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Game #161 Preview: 10/3, Arizona Diamondbacks vs. Houston Astros

So, let's try and concede fewer than 21 runs tonight, shall we?

Mark J. Rebilas-USA TODAY Sports
Collin McHugh
RHP, 18-7, 3.98
Jeremy Hellickson
RHP, 9-11, 4.60
Jose Altuve - 2B Socrates Brito - RF
George Springer - RF Aaron Hill - 2B
Carlos Correa - SS A.J. Pollock - CF
Colby Rasmus - CF Paul Goldschmidt - 1B
Luis Valbuena - 3B Welington Castillo - C
Chris Carter - 1B Jake Lamb - 3B
Preston Tucker - LF Peter O'Brien - LF
Jason Castro - C Chris Owings - SS
Collin McHugh - RHP Jeremy Hellickson - RHP

Getting this one written up early, since by the time you'll see this, I will already be on the way to Chase for my last game of the season. Keep an eye on the seats behind home-plate. :) I'm just hoping it proves less of a one-sided hammering than last night's contest, which was an embarrassingly poor display from just about every conceivable angle. Pitching, fielding, base-running, all were performances which would get a minor-league team chewed out for lack of commitment. I guess scoring five runs in a game started by the likely American League Cy Young winner is better than I expected, but even there, three of those runs came after we were 19 behind.

Will today be any better? Signs point to yet, if only because conceding 20 runs in a game without a DH doesn't happen very often. Twice in the past five years in fact, although both cases have actually taken place in the past five weeks - and, interestingly, both involved interleague play in NL parks. The other was the Yankees thrashing the Braves by a 20-6 margin at Turner Field on August 30. But there has only been one other time since 2001 when a team playing in an NL park conceded more than 20 runs, on July 6, 2009 when the Phillies crushed the Reds by a margin of 22-1. For what it's worth, the next day Cincinnati did beat Philadelphia, 4-3, so there is hope!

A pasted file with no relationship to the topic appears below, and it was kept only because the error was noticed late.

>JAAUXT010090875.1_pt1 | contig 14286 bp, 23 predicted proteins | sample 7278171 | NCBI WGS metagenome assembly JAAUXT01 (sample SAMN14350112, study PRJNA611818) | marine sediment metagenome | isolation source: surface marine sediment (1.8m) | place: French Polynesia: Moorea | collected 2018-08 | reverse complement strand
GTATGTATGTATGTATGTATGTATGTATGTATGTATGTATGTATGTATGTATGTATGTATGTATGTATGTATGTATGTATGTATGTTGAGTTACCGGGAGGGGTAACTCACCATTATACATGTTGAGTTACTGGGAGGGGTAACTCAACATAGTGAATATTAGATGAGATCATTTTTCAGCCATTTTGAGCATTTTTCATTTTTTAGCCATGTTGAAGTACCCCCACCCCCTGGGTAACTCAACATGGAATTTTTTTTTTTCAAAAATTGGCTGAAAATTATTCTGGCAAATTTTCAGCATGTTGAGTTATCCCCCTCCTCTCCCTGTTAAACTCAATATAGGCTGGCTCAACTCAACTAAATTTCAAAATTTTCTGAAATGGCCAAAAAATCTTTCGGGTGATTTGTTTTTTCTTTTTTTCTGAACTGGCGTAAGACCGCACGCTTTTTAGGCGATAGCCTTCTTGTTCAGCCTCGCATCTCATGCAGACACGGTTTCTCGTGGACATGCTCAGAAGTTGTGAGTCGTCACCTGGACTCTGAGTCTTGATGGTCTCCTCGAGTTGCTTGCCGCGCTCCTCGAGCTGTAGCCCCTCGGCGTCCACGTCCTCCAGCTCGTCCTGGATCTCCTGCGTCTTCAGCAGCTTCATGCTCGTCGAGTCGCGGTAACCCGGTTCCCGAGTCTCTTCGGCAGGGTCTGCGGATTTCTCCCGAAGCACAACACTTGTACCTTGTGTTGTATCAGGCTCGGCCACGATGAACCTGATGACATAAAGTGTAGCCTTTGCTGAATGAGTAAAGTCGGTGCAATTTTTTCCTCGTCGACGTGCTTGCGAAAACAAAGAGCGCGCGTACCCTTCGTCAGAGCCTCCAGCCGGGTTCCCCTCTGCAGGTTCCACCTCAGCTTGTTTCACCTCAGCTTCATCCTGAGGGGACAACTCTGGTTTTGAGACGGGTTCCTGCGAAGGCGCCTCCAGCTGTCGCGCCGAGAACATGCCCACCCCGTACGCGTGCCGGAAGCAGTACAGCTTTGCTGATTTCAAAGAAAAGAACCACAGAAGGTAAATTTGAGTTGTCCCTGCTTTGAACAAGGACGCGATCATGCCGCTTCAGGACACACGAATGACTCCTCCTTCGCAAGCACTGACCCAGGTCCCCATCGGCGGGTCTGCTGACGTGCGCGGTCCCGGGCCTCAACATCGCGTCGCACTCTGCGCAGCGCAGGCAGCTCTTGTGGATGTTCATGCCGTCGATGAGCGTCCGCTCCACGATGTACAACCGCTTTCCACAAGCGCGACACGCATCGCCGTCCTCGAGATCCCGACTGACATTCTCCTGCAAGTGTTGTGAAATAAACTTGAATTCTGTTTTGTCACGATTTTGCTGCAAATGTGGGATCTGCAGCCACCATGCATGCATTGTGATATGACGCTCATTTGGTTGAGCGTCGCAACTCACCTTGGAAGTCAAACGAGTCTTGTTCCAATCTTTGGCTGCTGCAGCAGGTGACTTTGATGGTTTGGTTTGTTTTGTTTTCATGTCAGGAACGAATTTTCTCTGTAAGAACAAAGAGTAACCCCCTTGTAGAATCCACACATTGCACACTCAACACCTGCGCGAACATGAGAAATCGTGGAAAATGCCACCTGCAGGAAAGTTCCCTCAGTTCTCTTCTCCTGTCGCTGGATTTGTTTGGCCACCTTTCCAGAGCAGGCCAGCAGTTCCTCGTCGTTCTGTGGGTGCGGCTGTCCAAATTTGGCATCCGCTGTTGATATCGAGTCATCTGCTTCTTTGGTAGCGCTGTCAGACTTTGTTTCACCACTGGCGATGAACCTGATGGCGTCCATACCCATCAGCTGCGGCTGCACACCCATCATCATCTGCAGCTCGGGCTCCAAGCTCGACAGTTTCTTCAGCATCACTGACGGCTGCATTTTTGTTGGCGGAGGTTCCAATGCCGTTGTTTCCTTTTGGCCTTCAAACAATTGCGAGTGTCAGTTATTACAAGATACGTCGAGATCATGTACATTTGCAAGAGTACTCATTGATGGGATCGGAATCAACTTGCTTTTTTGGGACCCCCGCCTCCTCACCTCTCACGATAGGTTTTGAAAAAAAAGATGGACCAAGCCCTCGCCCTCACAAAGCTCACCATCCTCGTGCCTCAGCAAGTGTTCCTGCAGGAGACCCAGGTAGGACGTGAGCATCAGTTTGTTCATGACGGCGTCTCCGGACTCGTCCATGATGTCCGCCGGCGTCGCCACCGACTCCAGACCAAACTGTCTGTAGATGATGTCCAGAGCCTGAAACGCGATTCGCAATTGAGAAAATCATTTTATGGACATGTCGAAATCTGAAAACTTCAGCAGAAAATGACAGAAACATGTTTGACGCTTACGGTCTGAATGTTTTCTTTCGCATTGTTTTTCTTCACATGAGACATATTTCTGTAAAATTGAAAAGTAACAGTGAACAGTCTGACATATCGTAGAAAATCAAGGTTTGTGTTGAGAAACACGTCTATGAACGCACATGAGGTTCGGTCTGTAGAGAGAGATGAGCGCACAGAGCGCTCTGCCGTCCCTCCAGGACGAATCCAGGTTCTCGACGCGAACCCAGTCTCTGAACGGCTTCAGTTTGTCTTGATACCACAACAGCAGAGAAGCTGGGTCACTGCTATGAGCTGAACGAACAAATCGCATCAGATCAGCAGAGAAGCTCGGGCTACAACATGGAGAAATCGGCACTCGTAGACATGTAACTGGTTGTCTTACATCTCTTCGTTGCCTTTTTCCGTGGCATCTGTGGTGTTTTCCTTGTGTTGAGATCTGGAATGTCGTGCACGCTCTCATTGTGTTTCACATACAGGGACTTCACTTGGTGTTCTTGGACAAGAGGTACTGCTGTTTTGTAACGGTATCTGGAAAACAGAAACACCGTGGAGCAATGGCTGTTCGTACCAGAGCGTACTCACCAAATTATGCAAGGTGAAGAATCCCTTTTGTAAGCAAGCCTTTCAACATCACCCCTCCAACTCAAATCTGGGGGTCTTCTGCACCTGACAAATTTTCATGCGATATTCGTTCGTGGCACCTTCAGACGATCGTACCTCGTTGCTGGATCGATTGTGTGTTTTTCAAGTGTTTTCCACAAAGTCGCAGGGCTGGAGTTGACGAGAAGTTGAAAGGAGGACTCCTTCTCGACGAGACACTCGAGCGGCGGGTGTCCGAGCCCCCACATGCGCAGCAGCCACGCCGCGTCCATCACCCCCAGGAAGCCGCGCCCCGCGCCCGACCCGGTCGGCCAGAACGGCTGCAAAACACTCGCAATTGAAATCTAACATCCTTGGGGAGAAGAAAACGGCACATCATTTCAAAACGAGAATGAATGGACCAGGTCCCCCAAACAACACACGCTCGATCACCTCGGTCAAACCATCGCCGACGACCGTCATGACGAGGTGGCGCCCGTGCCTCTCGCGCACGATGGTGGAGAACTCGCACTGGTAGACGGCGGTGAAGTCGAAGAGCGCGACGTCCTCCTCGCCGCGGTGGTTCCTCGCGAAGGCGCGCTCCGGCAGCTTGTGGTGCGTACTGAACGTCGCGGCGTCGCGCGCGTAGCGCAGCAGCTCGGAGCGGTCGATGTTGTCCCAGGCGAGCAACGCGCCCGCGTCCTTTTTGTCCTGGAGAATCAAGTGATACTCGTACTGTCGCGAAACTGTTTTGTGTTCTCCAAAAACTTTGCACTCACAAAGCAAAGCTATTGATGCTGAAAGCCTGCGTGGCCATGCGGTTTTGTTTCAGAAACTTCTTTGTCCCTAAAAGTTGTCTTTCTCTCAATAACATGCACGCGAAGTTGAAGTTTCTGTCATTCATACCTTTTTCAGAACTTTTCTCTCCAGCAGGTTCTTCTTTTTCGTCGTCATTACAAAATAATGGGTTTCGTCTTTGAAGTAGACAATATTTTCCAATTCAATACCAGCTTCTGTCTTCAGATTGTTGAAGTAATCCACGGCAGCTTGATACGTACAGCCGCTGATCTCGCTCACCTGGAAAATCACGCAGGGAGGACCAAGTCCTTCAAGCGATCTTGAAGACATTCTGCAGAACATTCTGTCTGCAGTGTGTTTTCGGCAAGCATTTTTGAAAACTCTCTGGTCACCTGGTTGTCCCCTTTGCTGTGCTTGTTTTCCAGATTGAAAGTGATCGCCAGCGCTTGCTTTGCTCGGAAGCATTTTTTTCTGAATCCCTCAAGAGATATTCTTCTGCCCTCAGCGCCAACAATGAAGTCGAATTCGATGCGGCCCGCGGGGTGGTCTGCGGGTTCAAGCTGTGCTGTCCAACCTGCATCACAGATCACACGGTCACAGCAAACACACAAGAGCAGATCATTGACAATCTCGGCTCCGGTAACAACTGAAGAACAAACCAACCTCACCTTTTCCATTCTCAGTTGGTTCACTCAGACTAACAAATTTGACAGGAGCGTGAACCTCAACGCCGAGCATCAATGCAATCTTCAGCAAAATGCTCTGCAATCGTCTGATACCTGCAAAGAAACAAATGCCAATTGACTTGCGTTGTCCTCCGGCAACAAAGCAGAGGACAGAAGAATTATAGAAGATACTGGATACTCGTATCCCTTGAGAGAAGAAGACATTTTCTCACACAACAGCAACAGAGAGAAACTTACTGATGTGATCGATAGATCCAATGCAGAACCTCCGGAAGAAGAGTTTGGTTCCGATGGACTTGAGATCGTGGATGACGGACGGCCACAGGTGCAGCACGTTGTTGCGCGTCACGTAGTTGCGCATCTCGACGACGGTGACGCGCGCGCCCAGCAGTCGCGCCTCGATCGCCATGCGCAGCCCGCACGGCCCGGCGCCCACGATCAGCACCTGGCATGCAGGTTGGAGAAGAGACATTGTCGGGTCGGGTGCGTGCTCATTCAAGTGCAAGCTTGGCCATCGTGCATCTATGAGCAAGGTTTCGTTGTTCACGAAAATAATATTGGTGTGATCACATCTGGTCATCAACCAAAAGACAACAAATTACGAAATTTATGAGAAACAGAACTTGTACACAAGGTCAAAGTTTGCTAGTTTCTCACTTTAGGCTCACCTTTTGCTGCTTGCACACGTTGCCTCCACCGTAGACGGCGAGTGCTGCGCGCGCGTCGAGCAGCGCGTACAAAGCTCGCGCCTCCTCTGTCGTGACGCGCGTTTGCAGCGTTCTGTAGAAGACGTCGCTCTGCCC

Another not-so-fun fact. The team also set a franchise record for most pitches thrown in a regulation contest, hurling a total of 213. Good job it is September, and so we had an apparently infinite supply of replacement level pitchers to run out of the bullpen. That beat the previous high of 211, in a 2005 game against the Mets, which we lost 18-4 - a Russ Ortiz start, incidentally. [It was still quite some way from the non-DH record, set last year by the Padres, who tossed 249 in a 10-3 loss to the Pirates.] But I guess it was relatively brisk, falling five minutes short of being the longest regulation game for us this year. Certainly felt more like eternal torment though.